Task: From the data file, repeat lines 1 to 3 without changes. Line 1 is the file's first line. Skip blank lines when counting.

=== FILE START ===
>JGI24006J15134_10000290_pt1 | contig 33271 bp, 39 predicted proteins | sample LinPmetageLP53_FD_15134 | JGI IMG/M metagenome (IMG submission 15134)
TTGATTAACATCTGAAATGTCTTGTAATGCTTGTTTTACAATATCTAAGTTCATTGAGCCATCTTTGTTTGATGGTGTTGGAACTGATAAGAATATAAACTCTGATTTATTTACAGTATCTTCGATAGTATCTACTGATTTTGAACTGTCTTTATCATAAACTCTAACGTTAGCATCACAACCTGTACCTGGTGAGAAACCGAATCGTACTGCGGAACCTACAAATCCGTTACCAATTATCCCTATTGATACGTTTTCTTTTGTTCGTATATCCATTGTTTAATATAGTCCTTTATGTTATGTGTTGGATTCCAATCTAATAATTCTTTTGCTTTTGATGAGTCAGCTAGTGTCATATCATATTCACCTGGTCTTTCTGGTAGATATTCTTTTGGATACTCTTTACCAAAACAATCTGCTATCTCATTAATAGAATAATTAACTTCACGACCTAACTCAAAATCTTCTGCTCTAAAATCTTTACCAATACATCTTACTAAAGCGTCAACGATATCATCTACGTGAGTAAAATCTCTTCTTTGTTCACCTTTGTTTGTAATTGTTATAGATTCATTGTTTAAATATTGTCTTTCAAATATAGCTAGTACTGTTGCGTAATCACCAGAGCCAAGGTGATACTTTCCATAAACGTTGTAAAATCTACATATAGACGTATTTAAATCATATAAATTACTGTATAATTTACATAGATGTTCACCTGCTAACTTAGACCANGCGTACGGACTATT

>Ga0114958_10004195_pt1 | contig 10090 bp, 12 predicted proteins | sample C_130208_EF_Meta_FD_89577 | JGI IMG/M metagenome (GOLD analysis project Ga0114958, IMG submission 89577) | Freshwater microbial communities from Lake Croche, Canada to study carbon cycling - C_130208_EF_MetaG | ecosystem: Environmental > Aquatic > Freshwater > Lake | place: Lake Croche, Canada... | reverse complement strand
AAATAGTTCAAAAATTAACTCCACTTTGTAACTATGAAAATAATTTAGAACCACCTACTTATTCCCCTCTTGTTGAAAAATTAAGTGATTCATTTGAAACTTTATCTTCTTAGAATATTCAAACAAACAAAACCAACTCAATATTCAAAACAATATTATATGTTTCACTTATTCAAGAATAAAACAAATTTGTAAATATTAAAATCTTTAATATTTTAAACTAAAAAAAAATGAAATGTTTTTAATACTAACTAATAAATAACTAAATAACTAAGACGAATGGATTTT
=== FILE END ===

>JGI24006J15134_10000290_pt1 | contig 33271 bp, 39 predicted proteins | sample LinPmetageLP53_FD_15134 | JGI IMG/M metagenome (IMG submission 15134)
TTGATTAACATCTGAAATGTCTTGTAATGCTTGTTTTACAATATCTAAGTTCATTGAGCCATCTTTGTTTGATGGTGTTGGAACTGATAAGAATATAAACTCTGATTTATTTACAGTATCTTCGATAGTATCTACTGATTTTGAACTGTCTTTATCATAAACTCTAACGTTAGCATCACAACCTGTACCTGGTGAGAAACCGAATCGTACTGCGGAACCTACAAATCCGTTACCAATTATCCCTATTGATACGTTTTCTTTTGTTCGTATATCCATTGTTTAATATAGTCCTTTATGTTATGTGTTGGATTCCAATCTAATAATTCTTTTGCTTTTGATGAGTCAGCTAGTGTCATATCATATTCACCTGGTCTTTCTGGTAGATATTCTTTTGGATACTCTTTACCAAAACAATCTGCTATCTCATTAATAGAATAATTAACTTCACGACCTAACTCAAAATCTTCTGCTCTAAAATCTTTACCAATACATCTTACTAAAGCGTCAACGATATCATCTACGTGAGTAAAATCTCTTCTTTGTTCACCTTTGTTTGTAATTGTTATAGATTCATTGTTTAAATATTGTCTTTCAAATATAGCTAGTACTGTTGCGTAATCACCAGAGCCAAGGTGATACTTTCCATAAACGTTGTAAAATCTACATATAGACGTATTTAAATCATATAAATTACTGTATAATTTACATAGATGTTCACCTGCTAACTTAGACCANGCGTACGGACTATT

>Ga0114958_10004195_pt1 | contig 10090 bp, 12 predicted proteins | sample C_130208_EF_Meta_FD_89577 | JGI IMG/M metagenome (GOLD analysis project Ga0114958, IMG submission 89577) | Freshwater microbial communities from Lake Croche, Canada to study carbon cycling - C_130208_EF_MetaG | ecosystem: Environmental > Aquatic > Freshwater > Lake | place: Lake Croche, Canada... | reverse complement strand